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Friday, October 30, 2009

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The only thing I’m really obsessive about is trying to find the real worth of something and my relation to it. It doesn’t matter whether it’s comics or anything else, you know. So that’s an ongoing process. It’s a matter of possibly trying to find, to develop, what I know so that I can grasp things that I’m only seeing in an overt way. You never get to the essence of anything. What you do is just peel back layers. I just wanted to pass the first couple of layers. I feel like my whole life is wasted if somehow or other I respond to a lifetime of work exactly the same as the fucking fans.

—Gil Kane, 1977 conversation with Gary Groth included in his tribute “The Man Who Knew Too Much: Remembering Gil Kane”, The Comics Journal #222, April 2000

The first comic book I remember getting my hands on was Superman Special 1983 #1, written and drawn by Gil Kane. I obsessed over this comic book. The chunky drawing composed of spindly, coarse lines and bold, slanted hatch marks gave everything a tactile and chiseled look that made the unreal seem real to my young, impressionable eyes. I must’ve spent hours studying the cover alone: An angry Superman shoving his fist in the air, lines radiating out from under his cape, a giant flash of fire and smoke echoing his rage … A large, disembodied head hovers behind the man of steel … nervous hands reel, anticipating what might happen … and what happens is lurid, colorful, intense, over the top … an oratorio of a comic book, full of bubbly slime, furrowed brows, sweat bullets, clenched fists, tornadoes, tsunamis, an erupting volcano and Superman. Lots and lots of Superman as he navigates the silly world of mere mortals … and it’s the “mere mortals” part, which today makes me find Gil Kane’s frustration, smoldering and pinched between Superman’s black eyes.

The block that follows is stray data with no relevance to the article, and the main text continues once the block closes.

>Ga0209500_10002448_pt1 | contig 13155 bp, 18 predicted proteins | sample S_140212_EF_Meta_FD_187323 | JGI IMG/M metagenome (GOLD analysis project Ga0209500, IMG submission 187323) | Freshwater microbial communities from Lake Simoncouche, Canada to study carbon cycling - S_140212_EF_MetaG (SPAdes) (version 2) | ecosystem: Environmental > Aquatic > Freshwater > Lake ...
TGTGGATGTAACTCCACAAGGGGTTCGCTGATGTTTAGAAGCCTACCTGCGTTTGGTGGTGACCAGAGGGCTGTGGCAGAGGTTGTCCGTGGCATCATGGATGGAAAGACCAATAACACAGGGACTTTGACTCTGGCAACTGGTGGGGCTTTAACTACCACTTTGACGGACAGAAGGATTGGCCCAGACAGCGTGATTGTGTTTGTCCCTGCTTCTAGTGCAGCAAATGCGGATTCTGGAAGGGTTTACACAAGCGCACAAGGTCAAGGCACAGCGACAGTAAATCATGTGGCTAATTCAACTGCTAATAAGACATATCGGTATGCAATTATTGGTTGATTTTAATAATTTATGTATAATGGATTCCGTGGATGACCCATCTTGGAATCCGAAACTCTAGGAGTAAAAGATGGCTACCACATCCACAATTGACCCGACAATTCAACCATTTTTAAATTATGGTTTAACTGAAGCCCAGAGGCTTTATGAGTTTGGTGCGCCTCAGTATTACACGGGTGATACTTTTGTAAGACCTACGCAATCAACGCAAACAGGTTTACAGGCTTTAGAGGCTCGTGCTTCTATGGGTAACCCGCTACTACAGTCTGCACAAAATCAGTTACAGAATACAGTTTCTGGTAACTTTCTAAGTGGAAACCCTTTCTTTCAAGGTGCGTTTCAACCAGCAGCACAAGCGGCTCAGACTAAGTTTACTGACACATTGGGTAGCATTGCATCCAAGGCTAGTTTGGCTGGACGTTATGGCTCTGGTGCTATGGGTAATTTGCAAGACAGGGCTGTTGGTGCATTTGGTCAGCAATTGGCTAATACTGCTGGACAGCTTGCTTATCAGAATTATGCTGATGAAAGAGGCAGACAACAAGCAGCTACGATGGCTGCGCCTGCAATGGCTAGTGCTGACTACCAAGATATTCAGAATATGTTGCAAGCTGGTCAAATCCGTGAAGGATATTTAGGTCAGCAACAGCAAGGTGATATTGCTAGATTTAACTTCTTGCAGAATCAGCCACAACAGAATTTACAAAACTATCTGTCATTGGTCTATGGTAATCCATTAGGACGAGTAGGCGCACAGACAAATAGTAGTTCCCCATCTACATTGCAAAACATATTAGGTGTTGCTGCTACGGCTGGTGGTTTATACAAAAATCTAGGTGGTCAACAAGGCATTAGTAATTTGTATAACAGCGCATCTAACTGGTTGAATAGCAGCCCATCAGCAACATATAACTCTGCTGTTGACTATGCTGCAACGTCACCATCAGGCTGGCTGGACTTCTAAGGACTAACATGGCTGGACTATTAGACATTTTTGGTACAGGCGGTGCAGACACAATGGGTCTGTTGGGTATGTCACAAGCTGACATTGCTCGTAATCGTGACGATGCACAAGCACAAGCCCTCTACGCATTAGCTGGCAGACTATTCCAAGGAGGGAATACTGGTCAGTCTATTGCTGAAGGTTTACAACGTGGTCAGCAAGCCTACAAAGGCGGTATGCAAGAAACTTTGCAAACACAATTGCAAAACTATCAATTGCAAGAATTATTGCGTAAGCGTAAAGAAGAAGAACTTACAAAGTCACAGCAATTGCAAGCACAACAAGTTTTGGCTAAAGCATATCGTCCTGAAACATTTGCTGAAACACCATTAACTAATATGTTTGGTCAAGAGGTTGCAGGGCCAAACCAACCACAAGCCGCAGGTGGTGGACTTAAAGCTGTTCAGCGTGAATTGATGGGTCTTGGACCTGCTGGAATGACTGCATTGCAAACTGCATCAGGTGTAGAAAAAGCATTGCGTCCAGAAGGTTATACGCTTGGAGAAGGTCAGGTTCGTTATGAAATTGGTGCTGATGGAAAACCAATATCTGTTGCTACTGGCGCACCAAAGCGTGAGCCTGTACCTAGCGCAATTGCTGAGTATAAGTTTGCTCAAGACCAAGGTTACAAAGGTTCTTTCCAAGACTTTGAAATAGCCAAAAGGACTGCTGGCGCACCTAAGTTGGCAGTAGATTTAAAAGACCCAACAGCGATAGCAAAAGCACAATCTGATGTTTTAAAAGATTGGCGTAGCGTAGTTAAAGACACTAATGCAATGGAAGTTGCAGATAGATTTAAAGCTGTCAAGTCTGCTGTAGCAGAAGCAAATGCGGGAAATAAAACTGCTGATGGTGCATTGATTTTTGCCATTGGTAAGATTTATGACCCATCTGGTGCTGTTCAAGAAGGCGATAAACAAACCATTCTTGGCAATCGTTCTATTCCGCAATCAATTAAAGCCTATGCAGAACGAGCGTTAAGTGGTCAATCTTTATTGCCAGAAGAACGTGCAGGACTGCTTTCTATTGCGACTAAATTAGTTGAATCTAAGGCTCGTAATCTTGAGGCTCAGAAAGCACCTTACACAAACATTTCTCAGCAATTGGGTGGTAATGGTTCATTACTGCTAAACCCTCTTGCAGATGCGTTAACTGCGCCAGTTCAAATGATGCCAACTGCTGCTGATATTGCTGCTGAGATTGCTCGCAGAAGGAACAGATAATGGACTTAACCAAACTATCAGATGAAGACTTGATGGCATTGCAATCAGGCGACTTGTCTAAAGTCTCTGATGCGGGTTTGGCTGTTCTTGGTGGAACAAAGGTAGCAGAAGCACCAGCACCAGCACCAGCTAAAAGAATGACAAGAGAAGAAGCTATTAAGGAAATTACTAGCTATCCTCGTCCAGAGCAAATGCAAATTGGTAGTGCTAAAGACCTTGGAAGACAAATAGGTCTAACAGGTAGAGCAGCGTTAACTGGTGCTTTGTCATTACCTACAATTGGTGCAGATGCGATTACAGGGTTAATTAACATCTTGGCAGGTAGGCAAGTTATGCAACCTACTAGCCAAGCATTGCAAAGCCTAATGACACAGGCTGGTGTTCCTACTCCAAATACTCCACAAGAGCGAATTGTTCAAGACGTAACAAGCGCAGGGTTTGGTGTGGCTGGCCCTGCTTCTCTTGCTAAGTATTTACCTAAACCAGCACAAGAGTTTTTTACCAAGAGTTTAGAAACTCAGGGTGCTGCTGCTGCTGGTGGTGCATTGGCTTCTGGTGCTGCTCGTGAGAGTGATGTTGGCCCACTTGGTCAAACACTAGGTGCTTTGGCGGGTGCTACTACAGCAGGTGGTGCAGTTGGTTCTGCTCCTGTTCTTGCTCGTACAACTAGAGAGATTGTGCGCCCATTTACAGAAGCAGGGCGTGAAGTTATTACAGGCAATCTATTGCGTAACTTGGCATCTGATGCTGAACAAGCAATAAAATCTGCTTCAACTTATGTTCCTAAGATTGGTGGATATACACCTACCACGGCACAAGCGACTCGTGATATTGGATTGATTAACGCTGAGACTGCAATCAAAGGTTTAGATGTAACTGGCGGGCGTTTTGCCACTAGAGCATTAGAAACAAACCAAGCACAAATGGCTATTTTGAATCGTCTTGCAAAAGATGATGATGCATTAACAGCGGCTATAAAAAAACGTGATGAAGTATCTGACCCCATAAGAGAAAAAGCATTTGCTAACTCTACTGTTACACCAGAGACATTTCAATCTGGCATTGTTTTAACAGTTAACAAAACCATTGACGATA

Tonight I made the rounds; visiting several different quarter and dollar bins. I came home with a nice haul. I used to do this with more regularity but too often I found myself revisiting the same bins with the same shit, so now I go less often giving the retailers time to replenish their stock of cheap, unwanted comic books. For me, these bins are where it’s at. Flipping through thousands of grimy, moldy, water-damaged comic books in one night can be a heavy trip. It’s not out of the ordinary for a prismatic range of emotions to move through me as I spend hours digging through what seems to be the world’s supply of Image comics. But more often than not, by the second or third hour, I’ve settled into an undulating balancing act, sliding back and forth from cosmic excitement to common existential dread.

Gil Kane’s work on Superman Special 1983 #1 is fucking awesome. But it’s not enough.

It’s over! He’s gone … destroyed by his own ambitions! His mind and body couldn’t endure the trauma of endless accelerated mutation! Ambition pursuing its own ends, indifferent to the world about it … corrupts all! No matter how well-intentioned, ambition without compassion makes us … not more … but less than human!

—Superman’s thoughts from panels 1 and 2 from page 43 of Superman Special 1983 #1, written and drawn by Gil Kane.